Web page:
What does it mean to be a part of a family? You may use these resources to help students develop their ideas.
Ready-To-Use Teaching Ideas: Language and Literacy
- 3" × 5" index cards or sentence strips cut into sections
- tape or Sticky Tac
- chart paper
- language and literacy
- problem solving
- observational skills
- social awareness
Prepare an area to make an alphabetized word wall of children's names and their family members' names. Write the uppercase letters of the alphabet on individual index cards and attach them to the wall, leaving space below for the names.
Ask children to write their names on individual index cards. Offer assistance if needed. Bring the group together and explain that they will organize their names in "ABC" order. They can use the word wall as a guide. Invite children to affix their names under the appropriate letters.
During small-group time, give children index cards and help them write the names of all of their family members, including pets, on the cards. Then work with them to organize the names in "ABC" order. Use a paper clip to secure each child's cards to use for a whole-group activity the following day.
The following day, ask children to bring their cards to the meeting area. Invite each child to read his names and to affix them to the word wall.
Help the class develop a language experience chart to analyze the information on their word wall. Review all of the names under each letter. Encourage children to describe what they notice. Which letter has the most names and which has the fewest? Are there letters that do not have any names underneath? How many names are the same? Are there names that sound the same but are spelled differently?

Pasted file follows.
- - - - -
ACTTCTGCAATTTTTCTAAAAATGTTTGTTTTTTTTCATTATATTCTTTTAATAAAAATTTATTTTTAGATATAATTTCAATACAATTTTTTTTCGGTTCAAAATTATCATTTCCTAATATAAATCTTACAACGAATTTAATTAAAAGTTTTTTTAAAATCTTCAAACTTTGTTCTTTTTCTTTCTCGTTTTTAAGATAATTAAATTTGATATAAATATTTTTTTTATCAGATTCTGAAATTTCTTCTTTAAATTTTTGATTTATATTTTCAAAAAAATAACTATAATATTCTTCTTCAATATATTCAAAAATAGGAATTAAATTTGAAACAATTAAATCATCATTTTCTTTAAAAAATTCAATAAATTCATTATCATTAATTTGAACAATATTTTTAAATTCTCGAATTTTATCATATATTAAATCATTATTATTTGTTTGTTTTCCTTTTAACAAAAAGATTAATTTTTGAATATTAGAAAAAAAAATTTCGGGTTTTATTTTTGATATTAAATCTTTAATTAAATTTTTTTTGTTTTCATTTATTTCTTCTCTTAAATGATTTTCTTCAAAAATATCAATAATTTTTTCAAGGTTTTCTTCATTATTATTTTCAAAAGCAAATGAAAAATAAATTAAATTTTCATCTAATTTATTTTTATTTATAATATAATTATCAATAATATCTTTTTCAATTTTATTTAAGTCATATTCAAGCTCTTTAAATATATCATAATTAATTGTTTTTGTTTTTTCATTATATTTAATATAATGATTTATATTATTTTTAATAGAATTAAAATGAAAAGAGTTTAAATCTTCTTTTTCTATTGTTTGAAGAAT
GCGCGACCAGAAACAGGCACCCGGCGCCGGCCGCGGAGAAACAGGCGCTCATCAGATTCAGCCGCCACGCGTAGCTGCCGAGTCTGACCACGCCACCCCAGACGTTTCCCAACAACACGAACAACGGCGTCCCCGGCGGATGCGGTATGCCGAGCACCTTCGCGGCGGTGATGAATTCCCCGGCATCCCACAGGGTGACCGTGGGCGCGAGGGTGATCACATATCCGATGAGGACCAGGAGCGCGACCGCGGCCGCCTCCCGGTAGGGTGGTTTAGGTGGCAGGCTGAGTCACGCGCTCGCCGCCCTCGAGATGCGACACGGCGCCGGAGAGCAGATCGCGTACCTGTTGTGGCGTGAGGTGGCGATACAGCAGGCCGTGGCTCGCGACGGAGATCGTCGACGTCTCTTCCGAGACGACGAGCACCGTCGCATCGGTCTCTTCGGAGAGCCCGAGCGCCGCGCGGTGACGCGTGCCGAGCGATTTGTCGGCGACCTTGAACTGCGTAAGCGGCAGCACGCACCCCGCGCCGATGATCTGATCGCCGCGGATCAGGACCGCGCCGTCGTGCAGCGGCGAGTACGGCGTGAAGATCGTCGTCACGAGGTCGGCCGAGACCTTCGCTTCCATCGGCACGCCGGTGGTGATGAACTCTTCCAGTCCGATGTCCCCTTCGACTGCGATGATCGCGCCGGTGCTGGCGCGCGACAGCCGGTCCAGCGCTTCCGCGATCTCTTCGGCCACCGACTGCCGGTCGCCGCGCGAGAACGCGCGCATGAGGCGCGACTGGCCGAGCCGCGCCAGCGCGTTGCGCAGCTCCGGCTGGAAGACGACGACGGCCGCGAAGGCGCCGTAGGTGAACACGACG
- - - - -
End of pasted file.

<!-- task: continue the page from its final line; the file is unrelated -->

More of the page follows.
Remember: Young children can begin to understand the concept of alphabetizing by using only the first letter of a word. Display the alphabet at eye level, so children can refer to it when organizing words into "ABC" order.
Take-Home Activity: Send home a questionnaire that asks families to describe how they chose their children's names. Request that they complete the questionnaire with their child so that he will know about his name. Why did they choose their child's name? Does it have a special meaning? Is their child named for a family member or for another special person? Ask them to return the questionnaire so that the group can share what they learned about their names.
Curriculum Connection: Writing
Name Cards: Place a list of children's names in the writing area so that they can learn to write one another's names. Keep blank index cards in the writing area and invite children to add more names, copying them from the word wall. Add words that describe family members, such as mommy, daddy, grandmother, grandfather, sister, and brother. Include words that reflect children's cultures, too.